Piling up: The University of Akron’s new ‘financial problem’ could be $20.5M and climbing

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by Chris Horne

There’s good news and bad news. The good news is that University of Akron students will soon get a refund on certain student fees. The bad news is that it means the university’s budget will, according to a press release, take up to a $4.1 million hit.

The worst news is that it’s just the tip of the iceberg.

For the last three years, freshmen enrollment at the university has been on the upswing. After losing about 400 students a year through 2013, the Board of Trustees approved a $519,383 annual contract for Royall & Company to help increase applications and improve marketing efforts. The move paid off as they helped stop the bleeding with the incoming class of 2014, losing only 46 students compared to the previous year. The return was even better last fall as freshmen enrollment increased slightly over the previous year.

READ: Blue and Gold Report from February 24, 2016

freshmen confirmed droppingIt does not appear that this will be the case for Fall 2016. Reports from January 13, 2016 and February 24, 2016, show that applications and the number of admitted students are up over the 2014 numbers but the number of confirmations — students who have paid a fee to reserve their spot — are down dramatically over the previous two years: 22.2 percent lower than the same point in 2014 and 34.5 percent lower than the same point in 2015, according to the February 24 report.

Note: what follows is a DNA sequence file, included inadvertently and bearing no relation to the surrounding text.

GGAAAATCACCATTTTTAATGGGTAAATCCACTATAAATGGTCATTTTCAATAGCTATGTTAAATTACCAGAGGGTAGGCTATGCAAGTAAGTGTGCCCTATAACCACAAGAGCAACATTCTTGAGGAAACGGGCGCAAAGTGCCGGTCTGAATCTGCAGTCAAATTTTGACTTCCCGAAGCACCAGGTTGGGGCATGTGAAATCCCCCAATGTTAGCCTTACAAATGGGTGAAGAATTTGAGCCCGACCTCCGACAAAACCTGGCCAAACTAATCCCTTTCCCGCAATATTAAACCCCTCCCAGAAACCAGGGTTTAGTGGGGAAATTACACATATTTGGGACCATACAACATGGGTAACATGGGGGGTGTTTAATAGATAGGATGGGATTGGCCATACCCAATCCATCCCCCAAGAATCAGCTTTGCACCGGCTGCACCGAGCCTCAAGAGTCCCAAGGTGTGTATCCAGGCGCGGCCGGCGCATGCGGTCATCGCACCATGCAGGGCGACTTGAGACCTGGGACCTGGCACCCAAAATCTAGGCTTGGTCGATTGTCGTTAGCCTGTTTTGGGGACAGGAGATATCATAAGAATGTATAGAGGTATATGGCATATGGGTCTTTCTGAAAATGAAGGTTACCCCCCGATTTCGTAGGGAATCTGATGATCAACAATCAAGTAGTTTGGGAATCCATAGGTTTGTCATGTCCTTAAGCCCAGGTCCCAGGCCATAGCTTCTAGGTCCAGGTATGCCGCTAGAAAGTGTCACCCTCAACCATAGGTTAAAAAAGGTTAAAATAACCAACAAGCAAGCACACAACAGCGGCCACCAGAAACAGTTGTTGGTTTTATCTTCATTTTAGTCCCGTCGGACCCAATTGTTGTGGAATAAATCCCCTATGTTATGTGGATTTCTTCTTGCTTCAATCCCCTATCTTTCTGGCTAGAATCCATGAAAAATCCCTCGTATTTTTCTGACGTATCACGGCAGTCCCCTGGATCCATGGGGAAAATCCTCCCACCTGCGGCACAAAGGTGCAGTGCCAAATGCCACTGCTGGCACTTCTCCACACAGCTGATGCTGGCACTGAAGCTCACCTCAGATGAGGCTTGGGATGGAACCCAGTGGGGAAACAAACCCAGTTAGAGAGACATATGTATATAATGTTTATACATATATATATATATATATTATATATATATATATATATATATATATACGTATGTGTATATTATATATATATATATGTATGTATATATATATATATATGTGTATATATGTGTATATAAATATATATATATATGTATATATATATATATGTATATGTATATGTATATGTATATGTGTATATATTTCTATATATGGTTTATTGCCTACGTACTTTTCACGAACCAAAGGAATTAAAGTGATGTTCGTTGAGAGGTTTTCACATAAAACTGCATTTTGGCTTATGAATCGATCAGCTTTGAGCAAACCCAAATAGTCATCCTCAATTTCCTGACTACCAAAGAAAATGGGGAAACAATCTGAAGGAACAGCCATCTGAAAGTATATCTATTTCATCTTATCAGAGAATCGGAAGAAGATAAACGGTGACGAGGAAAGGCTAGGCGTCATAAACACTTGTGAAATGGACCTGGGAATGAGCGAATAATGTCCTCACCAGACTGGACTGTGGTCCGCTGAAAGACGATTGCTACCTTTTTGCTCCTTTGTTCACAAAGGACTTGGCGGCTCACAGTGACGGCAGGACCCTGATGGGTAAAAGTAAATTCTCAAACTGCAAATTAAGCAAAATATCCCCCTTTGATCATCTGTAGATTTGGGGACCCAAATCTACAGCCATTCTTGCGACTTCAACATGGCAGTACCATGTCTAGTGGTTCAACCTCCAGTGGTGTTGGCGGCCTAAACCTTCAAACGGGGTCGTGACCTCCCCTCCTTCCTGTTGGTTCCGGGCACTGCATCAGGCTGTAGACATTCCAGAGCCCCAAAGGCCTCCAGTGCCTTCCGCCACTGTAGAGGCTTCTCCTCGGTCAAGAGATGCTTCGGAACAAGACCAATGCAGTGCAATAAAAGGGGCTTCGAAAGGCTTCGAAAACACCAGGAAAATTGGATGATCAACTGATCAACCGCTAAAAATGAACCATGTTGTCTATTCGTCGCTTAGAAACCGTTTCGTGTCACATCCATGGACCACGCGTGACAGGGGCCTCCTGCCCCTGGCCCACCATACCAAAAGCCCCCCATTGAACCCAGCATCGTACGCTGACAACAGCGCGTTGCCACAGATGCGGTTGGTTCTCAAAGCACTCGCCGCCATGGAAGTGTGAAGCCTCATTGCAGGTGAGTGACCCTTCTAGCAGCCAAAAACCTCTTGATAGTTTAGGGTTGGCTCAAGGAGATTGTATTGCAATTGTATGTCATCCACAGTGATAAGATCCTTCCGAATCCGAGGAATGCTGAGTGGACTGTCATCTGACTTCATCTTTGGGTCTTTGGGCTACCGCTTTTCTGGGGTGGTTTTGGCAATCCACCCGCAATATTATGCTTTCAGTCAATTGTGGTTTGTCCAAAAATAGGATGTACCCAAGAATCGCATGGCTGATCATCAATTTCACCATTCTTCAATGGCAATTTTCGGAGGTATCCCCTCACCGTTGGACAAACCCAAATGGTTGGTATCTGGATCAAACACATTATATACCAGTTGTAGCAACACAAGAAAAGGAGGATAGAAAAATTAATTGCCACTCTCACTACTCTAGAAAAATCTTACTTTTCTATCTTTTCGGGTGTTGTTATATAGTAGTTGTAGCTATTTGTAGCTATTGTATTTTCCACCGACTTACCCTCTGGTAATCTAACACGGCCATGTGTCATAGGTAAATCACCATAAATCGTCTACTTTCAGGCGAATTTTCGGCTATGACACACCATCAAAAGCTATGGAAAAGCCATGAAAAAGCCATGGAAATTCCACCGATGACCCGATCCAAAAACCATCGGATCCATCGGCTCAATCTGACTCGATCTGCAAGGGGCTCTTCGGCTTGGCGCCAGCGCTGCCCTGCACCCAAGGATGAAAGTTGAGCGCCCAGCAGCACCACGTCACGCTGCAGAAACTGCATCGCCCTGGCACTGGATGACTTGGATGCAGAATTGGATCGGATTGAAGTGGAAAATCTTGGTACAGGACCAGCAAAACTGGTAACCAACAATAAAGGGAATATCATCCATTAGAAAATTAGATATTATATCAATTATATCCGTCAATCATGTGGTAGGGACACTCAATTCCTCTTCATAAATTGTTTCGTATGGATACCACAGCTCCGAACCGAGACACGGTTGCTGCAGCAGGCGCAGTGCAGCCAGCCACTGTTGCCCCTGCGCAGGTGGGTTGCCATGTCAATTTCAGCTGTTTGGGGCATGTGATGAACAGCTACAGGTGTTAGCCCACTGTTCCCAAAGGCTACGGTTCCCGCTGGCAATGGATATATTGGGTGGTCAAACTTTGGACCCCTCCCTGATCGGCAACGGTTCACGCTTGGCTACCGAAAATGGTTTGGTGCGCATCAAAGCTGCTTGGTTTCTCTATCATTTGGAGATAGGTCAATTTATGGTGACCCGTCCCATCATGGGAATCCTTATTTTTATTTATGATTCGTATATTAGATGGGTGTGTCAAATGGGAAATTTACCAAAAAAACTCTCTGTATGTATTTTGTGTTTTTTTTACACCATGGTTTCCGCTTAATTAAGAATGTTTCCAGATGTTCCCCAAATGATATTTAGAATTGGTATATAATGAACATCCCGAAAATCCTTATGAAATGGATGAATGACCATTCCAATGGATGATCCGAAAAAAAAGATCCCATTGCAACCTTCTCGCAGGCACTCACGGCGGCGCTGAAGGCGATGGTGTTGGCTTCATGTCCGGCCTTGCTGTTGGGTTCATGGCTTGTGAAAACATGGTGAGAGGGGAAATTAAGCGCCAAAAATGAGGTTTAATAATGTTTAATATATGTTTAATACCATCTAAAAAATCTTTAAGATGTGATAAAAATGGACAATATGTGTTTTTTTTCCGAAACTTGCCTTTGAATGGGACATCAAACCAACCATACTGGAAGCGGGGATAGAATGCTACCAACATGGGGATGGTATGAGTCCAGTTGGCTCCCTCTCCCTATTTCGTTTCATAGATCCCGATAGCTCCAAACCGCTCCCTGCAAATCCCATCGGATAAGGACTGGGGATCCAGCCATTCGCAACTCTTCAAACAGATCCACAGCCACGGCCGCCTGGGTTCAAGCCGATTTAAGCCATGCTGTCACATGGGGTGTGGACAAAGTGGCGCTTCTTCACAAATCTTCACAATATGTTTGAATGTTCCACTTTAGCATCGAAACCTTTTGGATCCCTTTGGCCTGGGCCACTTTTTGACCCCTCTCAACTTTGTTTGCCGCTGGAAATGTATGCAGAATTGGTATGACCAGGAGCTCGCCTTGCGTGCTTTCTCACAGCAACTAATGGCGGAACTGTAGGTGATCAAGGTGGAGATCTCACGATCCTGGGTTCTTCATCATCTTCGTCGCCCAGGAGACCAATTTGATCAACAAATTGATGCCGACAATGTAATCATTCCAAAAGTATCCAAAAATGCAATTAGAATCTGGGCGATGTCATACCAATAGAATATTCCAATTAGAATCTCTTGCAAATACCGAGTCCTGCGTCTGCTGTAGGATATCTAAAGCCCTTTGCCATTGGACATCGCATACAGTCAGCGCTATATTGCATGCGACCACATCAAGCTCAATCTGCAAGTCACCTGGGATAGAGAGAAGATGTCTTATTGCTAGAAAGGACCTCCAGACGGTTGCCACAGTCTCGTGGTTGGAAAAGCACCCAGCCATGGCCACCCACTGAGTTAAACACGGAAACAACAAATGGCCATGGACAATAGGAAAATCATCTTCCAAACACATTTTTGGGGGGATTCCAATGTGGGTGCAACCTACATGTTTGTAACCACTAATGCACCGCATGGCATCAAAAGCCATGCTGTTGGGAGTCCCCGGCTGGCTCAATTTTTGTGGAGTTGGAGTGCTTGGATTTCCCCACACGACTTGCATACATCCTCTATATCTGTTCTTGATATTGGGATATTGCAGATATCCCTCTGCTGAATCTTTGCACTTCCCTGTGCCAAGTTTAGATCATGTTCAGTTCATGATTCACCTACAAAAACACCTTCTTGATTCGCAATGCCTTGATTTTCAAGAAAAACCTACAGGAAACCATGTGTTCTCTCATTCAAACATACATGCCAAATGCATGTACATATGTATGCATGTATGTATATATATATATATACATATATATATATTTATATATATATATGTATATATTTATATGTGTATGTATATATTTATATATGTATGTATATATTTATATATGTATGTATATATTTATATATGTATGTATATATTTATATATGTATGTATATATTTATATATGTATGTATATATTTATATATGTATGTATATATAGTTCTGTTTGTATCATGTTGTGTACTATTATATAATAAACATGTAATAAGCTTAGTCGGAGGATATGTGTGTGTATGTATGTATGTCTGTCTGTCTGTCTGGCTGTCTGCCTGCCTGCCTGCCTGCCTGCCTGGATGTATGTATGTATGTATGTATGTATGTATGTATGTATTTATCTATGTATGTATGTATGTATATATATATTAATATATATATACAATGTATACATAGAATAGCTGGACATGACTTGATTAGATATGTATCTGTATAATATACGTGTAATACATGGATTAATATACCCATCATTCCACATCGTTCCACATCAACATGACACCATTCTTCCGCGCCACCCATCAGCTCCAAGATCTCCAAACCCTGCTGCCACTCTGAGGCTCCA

enrollment census 2014-2016
Over the last two years, about 81 percent of the students who confirmed actually enrolled at the University of Akron. If the 34 percent drop in confirmations for the Fall 2016 holds true, that could mean a $16.4 million loss to the university.

In short, if that trend holds, it means the university will have almost 1400 fewer freshmen enrolled than the previous fall semesters. That would cost the cash-strapped university up to $16.6 million, based on these estimates. It does not include estimates based on the declining retention figures, nor does it include the drop in donations to the university foundation.

How we arrived at the projected $16.6 million drop:

As of February 24, a total of 1,083 potential students had confirmed their admission for Fall 2016. That’s down 34.5 percent from the same point last year when 1,654 were confirmed. If you apply the 34.5 percent drop from 2015’s total of 5,094 confirmations, then you get 3,337 confirmations for 2016. Figure the same 81.83 percent actually enrolling for a total of 2,731 new freshmen in Fall 2016. That would be 1,387 fewer enrolled students than in 2015. Using the estimate given at the latest Faculty Senate meeting by interim provost Rex Ramsier, who said each student is worth about $12,000 a year, you get $16,644,000 on the high side.

However, coupled with the facilities fee hike refund (see below), which follows the administration’s rebuffed attempt last July to increase tuition by 12 percent for upperclassmen, sources fear the “mismanagement” that has caused this new budget crunch will lead to another round of layoffs and budget cuts this summer.

fee refund
Screenshot of an email sent to UA students Wednesday morning.

Jeff Robinson, Director of Communications for the Ohio Department of Higher Education, says the errant fee increase was discovered in an annual tuition and fee review.

Check back for updates on this story as they become available.

 

***an earlier version of this story incorrectly estimated the cost at $20M to $24M if the university’s projections for Fall 2016 freshman enrollment follows the confirmed student figures’ current trend.***

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